Translating Data Analytics Opportunities Into Enterprisewide Capabilities

by Bradley Williams, Oracle Utilities

As operational processes and tools within the electric grid have increased and matured, so too has the amount of data being collected by intelligent grid devices. Focused analysis of this data is providing utilities with many opportunities to manage the enterprise better based on data-driven decisions.

There are many opportunities in which data analytics can play a pivotal role in improving a utility’s overall focus on its mandate of safety, reliability, operational excellence and enhanced customer service.

Analytics provides utilities with the increased ability to manage their businesses and customer relationships better across the enterprise. Utility analytics best practices support a broad range of areas from meter operations, billing support and call center support to revenue protection, demand-side management and distribution operations and planning.

Step 1: Ask the Right Questions

First, utilities must decide what they want analytics to do for them. A good, enterprisewide exercise begins with questions like these: What are our current business needs? Where are our areas of opportunity? What else can we do? How else can we achieve value? How can we leverage our analytics to change our business processes? How can we better drive our decision making?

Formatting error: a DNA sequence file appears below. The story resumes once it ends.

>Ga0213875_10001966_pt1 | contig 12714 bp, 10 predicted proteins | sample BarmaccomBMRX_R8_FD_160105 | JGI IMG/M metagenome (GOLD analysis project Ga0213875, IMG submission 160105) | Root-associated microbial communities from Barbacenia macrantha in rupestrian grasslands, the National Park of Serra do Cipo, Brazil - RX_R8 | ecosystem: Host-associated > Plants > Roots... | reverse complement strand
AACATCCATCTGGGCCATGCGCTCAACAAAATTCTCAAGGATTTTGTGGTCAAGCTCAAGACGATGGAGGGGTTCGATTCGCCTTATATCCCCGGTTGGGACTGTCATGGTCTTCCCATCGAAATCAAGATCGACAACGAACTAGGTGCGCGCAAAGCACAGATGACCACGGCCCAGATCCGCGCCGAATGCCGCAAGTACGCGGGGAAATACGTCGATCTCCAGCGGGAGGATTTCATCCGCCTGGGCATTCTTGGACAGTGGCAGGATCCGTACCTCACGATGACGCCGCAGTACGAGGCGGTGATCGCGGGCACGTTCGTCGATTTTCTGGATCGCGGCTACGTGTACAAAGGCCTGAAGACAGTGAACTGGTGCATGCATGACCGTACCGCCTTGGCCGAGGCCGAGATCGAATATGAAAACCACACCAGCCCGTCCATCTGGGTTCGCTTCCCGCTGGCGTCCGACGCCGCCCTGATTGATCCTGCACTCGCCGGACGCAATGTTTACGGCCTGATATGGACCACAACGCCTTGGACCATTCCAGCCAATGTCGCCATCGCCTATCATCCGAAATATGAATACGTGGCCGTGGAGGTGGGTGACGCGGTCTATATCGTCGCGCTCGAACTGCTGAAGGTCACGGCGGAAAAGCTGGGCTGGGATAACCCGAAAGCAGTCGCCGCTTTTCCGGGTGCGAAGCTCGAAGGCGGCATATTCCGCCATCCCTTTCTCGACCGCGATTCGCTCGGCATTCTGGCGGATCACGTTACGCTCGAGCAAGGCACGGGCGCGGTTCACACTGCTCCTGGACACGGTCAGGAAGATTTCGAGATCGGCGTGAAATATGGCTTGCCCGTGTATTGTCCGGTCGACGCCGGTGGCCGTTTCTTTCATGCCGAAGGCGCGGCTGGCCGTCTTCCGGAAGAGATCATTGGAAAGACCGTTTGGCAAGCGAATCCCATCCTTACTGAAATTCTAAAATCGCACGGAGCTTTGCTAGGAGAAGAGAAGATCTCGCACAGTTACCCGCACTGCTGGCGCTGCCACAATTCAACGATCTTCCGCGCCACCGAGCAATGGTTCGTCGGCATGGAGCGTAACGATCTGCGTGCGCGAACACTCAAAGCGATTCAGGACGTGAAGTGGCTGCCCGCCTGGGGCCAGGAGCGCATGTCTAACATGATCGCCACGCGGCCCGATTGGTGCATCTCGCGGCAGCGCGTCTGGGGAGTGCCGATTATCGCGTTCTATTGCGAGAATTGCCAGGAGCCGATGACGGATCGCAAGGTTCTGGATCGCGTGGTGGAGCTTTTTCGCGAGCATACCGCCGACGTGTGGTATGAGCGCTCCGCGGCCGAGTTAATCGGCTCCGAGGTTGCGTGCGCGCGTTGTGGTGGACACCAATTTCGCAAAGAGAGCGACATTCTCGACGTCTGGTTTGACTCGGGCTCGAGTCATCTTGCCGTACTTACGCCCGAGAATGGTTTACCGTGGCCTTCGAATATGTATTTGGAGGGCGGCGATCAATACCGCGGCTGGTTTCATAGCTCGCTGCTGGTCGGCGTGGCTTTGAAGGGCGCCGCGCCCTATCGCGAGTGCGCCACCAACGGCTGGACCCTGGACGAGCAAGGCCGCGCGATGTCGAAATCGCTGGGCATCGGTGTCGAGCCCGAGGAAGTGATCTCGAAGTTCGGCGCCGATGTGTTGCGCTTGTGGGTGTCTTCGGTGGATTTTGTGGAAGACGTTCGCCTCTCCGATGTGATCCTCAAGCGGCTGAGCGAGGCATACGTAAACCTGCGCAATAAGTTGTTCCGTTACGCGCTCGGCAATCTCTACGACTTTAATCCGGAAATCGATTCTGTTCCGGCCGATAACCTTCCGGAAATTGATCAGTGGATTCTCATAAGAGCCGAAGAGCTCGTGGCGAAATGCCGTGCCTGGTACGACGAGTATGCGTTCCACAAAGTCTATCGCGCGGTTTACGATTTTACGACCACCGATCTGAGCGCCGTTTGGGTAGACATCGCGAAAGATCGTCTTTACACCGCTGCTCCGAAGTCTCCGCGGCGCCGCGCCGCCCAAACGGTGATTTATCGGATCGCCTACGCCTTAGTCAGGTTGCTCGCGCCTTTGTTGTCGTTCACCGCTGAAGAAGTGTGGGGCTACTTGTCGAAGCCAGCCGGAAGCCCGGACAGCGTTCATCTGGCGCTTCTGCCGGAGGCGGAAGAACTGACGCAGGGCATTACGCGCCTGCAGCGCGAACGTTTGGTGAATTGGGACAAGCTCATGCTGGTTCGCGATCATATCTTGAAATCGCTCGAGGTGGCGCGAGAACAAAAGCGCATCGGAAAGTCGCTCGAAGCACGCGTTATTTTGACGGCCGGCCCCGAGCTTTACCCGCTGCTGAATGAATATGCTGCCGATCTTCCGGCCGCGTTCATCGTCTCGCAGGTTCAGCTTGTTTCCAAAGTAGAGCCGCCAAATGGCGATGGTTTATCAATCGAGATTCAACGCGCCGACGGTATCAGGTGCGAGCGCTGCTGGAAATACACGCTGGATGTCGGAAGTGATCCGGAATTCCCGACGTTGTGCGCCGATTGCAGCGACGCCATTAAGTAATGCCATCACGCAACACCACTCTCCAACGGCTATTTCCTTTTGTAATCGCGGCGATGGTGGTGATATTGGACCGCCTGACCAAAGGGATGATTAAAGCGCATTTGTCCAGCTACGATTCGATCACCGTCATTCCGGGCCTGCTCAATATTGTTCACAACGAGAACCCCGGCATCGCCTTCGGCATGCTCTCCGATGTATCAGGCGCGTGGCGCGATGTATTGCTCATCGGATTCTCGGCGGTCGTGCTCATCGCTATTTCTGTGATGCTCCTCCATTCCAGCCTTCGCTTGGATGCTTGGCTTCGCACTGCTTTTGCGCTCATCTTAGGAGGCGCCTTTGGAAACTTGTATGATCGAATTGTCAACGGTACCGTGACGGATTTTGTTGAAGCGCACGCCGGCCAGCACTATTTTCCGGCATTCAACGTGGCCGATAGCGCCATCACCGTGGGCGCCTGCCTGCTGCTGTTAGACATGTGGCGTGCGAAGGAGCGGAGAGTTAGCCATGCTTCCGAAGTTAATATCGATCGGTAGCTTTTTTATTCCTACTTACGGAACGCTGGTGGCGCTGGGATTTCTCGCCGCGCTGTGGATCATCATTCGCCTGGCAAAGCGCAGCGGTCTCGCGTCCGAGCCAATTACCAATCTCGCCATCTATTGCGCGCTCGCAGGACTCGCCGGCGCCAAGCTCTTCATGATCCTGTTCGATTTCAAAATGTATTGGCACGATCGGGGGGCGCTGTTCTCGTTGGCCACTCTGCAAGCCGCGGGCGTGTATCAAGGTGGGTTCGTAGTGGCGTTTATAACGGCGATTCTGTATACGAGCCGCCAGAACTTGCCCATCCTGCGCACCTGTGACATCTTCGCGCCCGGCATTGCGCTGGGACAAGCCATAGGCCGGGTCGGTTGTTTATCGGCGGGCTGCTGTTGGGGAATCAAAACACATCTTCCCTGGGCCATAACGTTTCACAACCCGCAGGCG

Answering these questions will mean looking more deeply at what you want analytics to do for you and then sharing data and collaborating across the utility enterprise silos and experimenting with mash-ups of the disparate types of data you have collected. For example:

  • What data can we aggregate and then analyze across all silos to give us a deeper, more holistic understanding of our businesses?
  • How can we use data to identify more accurately where and why excessive line losses or nontechnical losses (theft) are occurring?
  • Where and why do customers experience the most power quality and voltage problems?
  • How can we use data to optimize our assets better?
  • How is customer segmentation affected by load profile?
  • How can we best use meter data to identify overloaded distribution transformers and other assets at risk?

The possible questions are limited only by a utility’s needs, interests and imagination. These what-if questions lay the groundwork to provide increasingly stronger business cases for the utility to pursue.